Olives are native to the coastal areas of the Mediterranean. Brought to Peru by the Spanish conquerors 500 years ago, today Olives are an important ingredient in the Peruvian cuisine.
The big and meaty Peruvian Aceitunas find their use in ground meat dishes like Papas Rellenas or Empanadas and as a garnish on dishes like Papas a la Huancaina or Causa Limeña. They are added to salads and cream cheeses or cheese spreads. Often they are placed in a small bowl with some fresh bread on the table. Really delicious are olives filled with aji.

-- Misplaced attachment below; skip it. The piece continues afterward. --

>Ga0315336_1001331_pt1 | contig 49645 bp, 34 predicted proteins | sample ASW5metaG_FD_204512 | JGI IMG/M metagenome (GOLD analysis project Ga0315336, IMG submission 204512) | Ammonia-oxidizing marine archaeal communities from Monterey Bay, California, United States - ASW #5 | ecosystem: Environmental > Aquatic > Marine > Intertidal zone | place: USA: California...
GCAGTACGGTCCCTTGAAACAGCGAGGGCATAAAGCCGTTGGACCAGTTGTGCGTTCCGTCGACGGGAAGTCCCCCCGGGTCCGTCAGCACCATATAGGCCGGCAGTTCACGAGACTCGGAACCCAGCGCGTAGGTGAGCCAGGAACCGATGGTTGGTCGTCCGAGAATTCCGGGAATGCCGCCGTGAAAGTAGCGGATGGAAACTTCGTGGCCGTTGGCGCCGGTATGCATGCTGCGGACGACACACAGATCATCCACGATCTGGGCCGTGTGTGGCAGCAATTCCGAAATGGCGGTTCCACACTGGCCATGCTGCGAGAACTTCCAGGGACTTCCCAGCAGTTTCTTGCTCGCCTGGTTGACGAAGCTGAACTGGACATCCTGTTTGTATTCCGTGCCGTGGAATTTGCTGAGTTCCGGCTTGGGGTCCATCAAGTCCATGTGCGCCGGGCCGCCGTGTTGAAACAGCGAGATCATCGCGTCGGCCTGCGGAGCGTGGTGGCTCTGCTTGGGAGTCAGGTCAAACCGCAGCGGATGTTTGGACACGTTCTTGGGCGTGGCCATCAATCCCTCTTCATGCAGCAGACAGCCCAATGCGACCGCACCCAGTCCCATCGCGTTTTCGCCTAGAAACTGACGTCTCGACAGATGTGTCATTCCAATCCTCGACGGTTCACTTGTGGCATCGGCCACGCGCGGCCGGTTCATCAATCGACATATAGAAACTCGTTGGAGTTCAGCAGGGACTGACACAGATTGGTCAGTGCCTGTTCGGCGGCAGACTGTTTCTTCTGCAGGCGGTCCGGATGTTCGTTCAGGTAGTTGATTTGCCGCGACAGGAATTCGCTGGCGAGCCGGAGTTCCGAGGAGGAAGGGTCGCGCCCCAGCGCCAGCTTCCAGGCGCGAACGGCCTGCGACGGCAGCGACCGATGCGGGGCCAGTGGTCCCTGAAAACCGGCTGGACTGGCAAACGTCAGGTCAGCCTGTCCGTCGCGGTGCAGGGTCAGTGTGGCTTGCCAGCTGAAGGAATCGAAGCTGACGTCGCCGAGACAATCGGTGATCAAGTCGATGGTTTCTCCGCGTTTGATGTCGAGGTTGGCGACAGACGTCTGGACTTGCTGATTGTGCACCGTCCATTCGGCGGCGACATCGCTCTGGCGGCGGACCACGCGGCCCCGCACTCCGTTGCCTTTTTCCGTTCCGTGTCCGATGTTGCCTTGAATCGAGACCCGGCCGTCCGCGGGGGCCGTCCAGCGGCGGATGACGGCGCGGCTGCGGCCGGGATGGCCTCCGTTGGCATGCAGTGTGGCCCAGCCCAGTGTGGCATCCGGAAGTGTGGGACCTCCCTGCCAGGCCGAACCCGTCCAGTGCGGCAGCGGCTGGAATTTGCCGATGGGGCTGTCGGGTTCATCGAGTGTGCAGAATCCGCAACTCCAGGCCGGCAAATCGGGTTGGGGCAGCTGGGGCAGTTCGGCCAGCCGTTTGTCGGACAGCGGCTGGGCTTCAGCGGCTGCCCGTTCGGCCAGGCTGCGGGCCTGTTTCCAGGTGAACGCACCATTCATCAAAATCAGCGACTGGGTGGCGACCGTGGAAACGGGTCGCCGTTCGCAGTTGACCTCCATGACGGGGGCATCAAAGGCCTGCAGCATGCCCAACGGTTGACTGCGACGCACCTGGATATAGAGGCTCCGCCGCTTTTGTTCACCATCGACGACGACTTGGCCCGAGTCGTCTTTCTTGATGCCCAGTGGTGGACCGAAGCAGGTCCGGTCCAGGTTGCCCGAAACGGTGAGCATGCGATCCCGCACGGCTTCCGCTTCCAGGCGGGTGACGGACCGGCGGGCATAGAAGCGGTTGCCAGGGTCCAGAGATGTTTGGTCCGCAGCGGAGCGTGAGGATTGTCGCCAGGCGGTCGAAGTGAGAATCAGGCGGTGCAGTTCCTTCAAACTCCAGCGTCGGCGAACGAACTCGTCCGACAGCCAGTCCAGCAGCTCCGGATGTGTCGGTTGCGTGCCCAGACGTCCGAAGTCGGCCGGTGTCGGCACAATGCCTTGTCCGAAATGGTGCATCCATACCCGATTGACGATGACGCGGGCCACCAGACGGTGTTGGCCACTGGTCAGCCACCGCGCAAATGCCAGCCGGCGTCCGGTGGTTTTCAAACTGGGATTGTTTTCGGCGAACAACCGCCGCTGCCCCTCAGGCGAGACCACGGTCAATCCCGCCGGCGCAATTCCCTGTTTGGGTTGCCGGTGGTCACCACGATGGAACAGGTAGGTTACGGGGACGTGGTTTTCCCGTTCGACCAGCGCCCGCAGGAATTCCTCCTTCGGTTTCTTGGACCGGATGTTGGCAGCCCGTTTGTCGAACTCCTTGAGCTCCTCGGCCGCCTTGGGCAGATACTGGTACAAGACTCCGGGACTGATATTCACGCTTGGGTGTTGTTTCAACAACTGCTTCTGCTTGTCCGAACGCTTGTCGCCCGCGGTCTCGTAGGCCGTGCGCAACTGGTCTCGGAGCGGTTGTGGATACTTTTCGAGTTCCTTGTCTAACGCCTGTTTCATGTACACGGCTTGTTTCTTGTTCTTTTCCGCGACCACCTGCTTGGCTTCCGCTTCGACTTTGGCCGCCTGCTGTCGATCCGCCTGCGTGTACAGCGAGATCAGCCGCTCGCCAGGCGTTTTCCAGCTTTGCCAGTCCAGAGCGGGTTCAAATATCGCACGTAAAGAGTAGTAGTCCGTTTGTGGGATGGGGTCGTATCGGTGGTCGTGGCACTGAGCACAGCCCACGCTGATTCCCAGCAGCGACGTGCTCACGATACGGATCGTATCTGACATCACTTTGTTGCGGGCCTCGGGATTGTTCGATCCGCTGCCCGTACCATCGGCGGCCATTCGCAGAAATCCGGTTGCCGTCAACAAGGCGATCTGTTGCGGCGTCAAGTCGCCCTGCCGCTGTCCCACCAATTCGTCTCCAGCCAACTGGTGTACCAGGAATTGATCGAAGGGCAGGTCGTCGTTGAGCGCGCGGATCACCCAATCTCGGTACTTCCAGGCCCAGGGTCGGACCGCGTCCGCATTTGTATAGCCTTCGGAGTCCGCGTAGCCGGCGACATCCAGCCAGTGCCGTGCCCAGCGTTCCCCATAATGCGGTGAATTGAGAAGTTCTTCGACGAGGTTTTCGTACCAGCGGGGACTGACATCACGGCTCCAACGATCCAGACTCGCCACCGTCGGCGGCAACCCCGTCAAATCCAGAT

One of the first olive plantations in Lima was today's Parque El Olivar in the district of San Isidro. In 1560, Don de Rivera brought some olive plants from Spain. Unfortunately, only three survived the journey which he planted on his hacienda. Soon the olive trees grew and became a focal point of his hacienda. In 1730 around 2000 olives trees were counted, at the beginning of Republican times nearly 3000. Today Parque El Olivar is still home to around 1500 olive trees.